Land, Food & Water
Humanity is in danger of exhausting key natural resources that we think of as renewable – chief among them our food and fresh water.
This is why Friends of the Earth is working to change the way we produce and consume our food and fresh water. An important part of this is what we do with land.
The Land, Food & Water team's work falls into two areas:
1. Production: A new vision for farming
Did you know agriculture:
- Uses 70% of fresh water used by humans
- Uses 38% of the planet’s land
- Is responsible for 14-24% of global greenhouse gas emissions
We’re campaigning alongside farmers and many others for better ways of farming and improvements in the way food gets to market. This includes sustainable farming that doesn't exhaust the land, and cutting down on waste.
2. Consumption: How we use land, water and other renewable resources
We’re campaigning to prevent over-consumption of natural resources and for a world where everyone has enough to eat. We do this through working on:
i) What to eat
Changing diets is not only good for the environment, but good for your health too.
ii) Land grabs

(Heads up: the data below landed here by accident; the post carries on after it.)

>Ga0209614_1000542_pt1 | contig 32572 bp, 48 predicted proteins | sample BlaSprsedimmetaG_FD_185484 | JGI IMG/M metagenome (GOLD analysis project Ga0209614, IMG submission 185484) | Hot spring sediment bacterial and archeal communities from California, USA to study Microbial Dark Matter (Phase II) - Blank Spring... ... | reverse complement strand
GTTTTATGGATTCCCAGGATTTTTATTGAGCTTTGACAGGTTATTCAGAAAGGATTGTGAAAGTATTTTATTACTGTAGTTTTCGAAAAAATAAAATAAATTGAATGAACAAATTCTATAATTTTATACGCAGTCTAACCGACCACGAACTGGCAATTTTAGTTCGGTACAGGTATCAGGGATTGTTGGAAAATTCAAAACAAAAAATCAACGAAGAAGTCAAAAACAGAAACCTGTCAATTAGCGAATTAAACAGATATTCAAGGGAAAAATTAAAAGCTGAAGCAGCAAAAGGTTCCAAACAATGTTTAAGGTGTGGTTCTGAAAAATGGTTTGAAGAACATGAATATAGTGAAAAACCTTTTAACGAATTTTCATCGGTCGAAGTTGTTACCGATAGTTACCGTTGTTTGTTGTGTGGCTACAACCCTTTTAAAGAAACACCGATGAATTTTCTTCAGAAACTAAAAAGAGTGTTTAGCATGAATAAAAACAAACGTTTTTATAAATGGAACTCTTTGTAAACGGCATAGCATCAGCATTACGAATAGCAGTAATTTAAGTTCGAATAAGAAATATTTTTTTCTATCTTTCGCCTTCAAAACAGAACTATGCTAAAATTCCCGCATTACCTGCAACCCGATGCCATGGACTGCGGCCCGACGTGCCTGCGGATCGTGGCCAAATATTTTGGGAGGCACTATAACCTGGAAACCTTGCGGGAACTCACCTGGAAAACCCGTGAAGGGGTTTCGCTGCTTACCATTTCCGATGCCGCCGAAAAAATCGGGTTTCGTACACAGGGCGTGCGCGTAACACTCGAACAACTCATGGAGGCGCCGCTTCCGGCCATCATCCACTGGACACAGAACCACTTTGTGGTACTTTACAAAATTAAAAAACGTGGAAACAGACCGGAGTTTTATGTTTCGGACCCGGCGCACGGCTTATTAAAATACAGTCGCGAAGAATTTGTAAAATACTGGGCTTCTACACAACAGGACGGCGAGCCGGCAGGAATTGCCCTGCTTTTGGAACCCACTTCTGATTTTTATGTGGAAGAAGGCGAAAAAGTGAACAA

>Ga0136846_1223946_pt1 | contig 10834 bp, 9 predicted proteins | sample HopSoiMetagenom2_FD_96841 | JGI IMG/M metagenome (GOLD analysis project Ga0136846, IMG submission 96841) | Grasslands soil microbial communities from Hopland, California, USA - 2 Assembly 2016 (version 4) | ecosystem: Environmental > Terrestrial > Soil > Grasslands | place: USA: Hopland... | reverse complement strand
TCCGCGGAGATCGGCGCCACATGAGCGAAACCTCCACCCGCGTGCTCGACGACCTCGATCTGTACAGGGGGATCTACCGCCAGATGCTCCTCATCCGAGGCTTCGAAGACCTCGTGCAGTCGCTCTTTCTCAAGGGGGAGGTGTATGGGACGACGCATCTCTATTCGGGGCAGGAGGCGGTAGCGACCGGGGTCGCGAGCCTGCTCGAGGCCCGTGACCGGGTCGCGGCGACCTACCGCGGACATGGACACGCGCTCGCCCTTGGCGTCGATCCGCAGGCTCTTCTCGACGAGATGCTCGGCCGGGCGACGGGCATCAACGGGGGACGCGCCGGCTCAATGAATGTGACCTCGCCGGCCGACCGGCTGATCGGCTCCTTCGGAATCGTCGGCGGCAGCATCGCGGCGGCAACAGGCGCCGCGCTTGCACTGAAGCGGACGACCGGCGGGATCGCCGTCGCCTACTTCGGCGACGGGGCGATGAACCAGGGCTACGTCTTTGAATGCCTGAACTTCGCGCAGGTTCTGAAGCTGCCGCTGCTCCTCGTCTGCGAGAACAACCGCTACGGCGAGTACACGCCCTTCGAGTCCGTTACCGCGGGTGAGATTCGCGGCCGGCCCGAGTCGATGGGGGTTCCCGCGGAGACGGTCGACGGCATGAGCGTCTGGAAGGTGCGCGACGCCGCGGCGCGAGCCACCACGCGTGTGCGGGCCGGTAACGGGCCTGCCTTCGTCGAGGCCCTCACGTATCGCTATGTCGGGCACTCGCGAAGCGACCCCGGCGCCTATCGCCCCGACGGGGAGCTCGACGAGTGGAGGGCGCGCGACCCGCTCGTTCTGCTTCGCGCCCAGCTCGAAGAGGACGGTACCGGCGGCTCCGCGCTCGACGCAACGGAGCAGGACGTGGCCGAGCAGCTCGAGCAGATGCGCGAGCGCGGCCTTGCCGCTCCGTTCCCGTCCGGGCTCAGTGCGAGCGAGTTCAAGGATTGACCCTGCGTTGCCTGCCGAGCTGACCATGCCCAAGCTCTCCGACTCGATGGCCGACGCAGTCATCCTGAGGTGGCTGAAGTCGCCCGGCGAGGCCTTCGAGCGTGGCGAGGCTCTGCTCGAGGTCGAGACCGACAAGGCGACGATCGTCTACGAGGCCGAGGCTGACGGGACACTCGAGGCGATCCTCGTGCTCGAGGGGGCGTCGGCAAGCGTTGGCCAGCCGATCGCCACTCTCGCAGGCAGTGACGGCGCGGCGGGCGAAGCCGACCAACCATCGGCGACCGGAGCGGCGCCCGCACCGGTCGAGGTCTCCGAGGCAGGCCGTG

Companies, states and corporate investors are taking away land from local people, mainly in developing countries. This is known as land grabbing. We’re raising awareness of the issue – and campaigning against land grabs and their financing.
Did you know?
Some of our pension companies and high street banks could be financing land grabbing in Africa?
iii) Saving water
Only a tiny proportion of the Earth’s water is available as fresh water. Yet we’re using too much and polluting it.
Friends of the Earth is campaigning to make sure we use water properly. This includes measuring how much is used and showing how water is key to producing so much of our everyday stuff.
Biofuels are crops grown for energy. We’re showing how increasing demand for biofuels is threatening forests, pushing up food prices and can contribute to climate change.
Did you know?
TTIP is a secret EU-US trade deal that is being negotiated right now. It could have the power to lower our environmental, health and labour standards, and give companies the ability to sue governments to protect their profits.